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What are the dominating materials in moving towards a plastic-free future?

4 October 2018
Tags: glass bottles, glass jars, packaging


Plastic is frequently making headlines today – and rarely for good reasons. From its lack of recyclability to the damage it is doing to the natural world, most of us are now fully aware that plastic is not the ideal material to be buying or using. However, what are the alternatives? If we’re looking at moving towards a plastic-free future then what kind of materials are going to replace it?


Plastic bottles and plastic trays make up a big part of our household waste. Plastic bottles contain everything, from juice through to household cleaning products. And plastic trays have multiple uses, including being one of the main packaging components in ready meals. On average, people in the UK are consuming at least one ready meal every week. We spend £9 million a day on these convenient dining options and Britain is responsible for half of Europe’s ready meal consumption. Which means that we’re also generating a pretty significant volume of plastic rubbish as a result.

One alternative that has been put forward is aluminium. As a material, aluminium has the same recyclable potential as glass and it’s also suitable for (modern) microwave ovens so could easily be used in ready meal packaging. It’s also cost effective for manufacturers who wouldn’t have to pay more to incorporate a more recyclable material into their packaging.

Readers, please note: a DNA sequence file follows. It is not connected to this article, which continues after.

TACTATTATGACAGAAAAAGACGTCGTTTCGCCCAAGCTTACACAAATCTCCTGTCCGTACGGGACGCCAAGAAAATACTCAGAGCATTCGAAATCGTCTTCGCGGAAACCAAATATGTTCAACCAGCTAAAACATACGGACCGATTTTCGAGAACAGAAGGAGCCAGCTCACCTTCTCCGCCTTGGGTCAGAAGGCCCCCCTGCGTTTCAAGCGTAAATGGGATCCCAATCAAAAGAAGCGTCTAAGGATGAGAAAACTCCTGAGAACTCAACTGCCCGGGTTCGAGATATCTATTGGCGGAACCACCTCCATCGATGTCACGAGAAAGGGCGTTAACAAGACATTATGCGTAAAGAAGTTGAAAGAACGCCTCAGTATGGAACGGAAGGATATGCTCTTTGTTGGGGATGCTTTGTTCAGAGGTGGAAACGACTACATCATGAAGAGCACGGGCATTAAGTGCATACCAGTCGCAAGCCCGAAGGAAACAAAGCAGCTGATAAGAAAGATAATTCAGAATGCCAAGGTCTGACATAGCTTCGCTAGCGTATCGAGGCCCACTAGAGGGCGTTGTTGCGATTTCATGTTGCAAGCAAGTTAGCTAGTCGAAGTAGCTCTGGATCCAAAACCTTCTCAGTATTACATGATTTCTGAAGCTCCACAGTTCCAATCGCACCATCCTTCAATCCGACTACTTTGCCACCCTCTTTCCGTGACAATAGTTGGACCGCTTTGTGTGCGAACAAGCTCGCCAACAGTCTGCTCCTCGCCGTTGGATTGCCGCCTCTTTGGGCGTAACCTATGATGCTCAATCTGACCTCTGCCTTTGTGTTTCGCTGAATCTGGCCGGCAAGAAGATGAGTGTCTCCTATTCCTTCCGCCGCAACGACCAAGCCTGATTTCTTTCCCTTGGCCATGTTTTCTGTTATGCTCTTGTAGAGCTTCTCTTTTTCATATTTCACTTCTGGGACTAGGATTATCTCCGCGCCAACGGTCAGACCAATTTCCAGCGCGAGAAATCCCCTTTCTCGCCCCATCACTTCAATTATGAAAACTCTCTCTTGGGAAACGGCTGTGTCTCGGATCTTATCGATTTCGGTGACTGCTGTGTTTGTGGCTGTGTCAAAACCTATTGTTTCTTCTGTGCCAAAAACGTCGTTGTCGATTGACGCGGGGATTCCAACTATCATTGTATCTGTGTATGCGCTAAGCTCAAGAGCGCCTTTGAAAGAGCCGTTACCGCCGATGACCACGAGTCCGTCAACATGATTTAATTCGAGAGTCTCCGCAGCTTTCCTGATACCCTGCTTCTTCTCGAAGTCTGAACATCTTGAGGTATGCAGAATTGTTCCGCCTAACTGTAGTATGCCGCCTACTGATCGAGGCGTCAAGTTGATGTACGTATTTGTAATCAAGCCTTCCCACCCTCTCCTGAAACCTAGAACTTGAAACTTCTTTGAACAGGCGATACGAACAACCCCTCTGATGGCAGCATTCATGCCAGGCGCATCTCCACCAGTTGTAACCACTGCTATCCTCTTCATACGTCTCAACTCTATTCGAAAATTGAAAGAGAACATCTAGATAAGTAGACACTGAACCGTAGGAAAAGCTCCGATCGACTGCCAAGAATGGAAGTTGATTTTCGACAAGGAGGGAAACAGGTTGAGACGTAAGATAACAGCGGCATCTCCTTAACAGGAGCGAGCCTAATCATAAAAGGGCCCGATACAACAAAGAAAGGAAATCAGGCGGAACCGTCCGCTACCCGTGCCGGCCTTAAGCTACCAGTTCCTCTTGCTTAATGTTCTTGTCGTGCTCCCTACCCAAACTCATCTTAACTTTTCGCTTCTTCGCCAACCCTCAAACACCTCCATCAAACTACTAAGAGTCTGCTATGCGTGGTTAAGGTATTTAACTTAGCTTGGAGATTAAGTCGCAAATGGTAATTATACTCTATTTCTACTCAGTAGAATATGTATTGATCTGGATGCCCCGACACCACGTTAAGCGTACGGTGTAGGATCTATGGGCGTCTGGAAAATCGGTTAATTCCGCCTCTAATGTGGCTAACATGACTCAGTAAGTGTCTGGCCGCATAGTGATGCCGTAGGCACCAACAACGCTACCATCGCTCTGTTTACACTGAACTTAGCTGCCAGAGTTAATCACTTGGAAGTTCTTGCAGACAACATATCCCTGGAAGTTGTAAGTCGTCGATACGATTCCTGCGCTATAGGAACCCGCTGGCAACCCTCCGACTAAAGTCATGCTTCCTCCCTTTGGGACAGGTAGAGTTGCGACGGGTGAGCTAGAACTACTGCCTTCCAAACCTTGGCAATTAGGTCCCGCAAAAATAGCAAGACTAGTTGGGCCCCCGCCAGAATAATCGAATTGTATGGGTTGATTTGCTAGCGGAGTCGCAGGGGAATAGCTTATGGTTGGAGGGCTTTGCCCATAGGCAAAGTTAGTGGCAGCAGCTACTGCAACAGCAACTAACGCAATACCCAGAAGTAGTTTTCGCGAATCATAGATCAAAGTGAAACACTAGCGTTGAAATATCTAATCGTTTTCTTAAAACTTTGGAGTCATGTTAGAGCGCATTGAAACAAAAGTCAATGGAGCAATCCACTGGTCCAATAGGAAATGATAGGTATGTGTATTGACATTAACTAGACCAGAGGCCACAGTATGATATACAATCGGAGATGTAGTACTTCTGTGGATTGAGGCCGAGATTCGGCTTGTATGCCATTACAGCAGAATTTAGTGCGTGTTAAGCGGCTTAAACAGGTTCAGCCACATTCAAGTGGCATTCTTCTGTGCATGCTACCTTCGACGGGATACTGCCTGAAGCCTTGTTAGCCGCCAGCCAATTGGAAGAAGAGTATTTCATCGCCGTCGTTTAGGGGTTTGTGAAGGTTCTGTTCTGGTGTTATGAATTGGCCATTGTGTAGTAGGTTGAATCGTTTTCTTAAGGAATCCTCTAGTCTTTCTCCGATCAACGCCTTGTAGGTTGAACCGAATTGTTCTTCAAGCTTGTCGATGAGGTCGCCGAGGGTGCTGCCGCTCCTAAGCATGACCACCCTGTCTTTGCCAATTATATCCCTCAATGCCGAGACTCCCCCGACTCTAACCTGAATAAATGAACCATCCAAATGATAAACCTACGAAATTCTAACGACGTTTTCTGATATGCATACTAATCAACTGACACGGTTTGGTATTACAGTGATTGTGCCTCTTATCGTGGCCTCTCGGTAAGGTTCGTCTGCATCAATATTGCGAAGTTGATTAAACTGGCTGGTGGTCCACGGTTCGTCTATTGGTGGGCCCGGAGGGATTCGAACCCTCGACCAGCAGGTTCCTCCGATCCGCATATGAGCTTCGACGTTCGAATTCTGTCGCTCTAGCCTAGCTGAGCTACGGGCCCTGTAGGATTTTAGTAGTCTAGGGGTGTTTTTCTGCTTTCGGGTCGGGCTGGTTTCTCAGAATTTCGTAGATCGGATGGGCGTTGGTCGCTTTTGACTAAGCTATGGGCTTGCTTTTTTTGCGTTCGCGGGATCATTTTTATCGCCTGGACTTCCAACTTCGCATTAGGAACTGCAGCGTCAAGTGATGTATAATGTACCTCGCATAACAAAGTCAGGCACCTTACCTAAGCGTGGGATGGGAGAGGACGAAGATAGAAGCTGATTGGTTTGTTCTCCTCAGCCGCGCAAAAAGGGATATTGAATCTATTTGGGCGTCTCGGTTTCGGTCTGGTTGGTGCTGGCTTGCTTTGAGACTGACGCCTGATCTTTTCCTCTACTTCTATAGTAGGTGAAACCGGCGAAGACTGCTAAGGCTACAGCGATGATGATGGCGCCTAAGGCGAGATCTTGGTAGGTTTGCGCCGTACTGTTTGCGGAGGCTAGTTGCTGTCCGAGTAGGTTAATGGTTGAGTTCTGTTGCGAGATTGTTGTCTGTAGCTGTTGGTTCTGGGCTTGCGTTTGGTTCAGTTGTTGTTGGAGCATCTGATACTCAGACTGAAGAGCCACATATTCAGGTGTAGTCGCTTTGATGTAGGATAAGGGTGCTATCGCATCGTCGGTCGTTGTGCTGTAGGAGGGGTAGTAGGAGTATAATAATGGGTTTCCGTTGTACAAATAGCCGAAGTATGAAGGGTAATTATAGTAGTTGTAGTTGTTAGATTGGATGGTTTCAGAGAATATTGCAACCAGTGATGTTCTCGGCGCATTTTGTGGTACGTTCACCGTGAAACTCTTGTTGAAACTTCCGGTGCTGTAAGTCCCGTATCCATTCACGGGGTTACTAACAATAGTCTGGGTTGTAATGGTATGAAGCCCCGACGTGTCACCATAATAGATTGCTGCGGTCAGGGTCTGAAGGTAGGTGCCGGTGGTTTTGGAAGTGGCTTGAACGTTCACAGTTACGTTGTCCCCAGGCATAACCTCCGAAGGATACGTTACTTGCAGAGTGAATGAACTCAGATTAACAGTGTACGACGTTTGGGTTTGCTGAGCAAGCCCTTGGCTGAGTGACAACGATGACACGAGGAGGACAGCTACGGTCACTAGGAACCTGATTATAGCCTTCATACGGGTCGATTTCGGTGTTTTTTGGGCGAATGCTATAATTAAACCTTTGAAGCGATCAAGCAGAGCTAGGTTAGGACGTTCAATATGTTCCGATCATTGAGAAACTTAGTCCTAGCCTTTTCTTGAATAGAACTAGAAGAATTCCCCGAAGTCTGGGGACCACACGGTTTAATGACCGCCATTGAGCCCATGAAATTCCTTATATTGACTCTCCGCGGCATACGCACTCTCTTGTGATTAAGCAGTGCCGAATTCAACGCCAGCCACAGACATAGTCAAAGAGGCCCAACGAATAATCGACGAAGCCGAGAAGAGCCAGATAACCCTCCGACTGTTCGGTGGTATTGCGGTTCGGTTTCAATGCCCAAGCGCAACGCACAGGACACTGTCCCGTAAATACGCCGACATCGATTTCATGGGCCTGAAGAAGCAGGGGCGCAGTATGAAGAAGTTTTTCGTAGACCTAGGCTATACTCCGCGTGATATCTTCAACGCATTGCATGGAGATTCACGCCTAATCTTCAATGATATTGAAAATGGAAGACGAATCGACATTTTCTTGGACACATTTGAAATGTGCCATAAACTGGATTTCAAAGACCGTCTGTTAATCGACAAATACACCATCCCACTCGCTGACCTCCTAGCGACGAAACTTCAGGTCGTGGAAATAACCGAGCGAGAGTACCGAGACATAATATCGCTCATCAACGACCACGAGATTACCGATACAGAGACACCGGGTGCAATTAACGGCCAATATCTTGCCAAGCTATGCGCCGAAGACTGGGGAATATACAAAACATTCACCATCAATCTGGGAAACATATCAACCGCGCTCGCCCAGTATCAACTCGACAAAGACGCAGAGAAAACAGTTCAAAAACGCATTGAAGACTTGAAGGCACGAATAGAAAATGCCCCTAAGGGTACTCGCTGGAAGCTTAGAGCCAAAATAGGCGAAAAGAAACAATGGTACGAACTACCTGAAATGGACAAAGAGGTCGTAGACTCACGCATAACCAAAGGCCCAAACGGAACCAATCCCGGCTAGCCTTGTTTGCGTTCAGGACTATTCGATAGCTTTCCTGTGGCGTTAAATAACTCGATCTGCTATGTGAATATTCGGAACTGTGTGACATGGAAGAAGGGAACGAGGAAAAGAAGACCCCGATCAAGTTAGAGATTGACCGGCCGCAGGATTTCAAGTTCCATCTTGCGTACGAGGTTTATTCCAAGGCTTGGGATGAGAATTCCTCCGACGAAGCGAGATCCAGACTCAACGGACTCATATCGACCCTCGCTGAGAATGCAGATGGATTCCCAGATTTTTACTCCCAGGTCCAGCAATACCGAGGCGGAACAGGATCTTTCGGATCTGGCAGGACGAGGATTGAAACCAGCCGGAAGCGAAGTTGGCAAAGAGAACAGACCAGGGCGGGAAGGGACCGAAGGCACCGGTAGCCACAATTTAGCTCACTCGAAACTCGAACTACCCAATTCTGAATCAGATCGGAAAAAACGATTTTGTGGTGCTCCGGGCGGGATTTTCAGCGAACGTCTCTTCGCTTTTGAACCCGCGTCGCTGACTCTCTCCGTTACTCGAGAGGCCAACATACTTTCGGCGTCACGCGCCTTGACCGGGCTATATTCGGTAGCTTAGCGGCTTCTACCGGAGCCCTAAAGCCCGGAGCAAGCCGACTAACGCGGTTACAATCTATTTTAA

The only material that is truly 100% recyclable, glass wins on almost every front when it comes to eco credentials. It can be reused again and again without any dip in quality and it won’t affect the taste of its contents even if left in the sun. It has proven to be a great alternative to plastics, which have been found to leach dangerous chemicals, many of which have caused serious injury or illness.

Glass is also a high quality material and is often the choice for products at the upper end of the price scale. As we move into making a plastic-free future a reality, innovation in glass is making it more versatile. Glass materials are now more shatter resistant and lighter, making it appropriate for a much wider range of products.


There are some uses that manufacturers say plastic will always been essential for given its flexible and malleable qualities. For those situations, Biopolymers are being developed that mimic these key qualities of plastic while also providing a more environmentally friendly option that is sustainable and safely biodegrades. These include liquid wood, which comes from lignin, a waste product created in paper processing, and plant based polymers that originate from sources such as from sugarcane or potato starch.

There is now a real possibility that we could see a plastic-free future sooner rather than later. Although it will require businesses across all industries to get behind a shift away from the use of this material, these viable alternatives show that there are other possibilities that don’t force compromises in terms of performance or cost. Glass remains one of the most eco friendly packaging options around – you can see our range of glass bottles and jars here.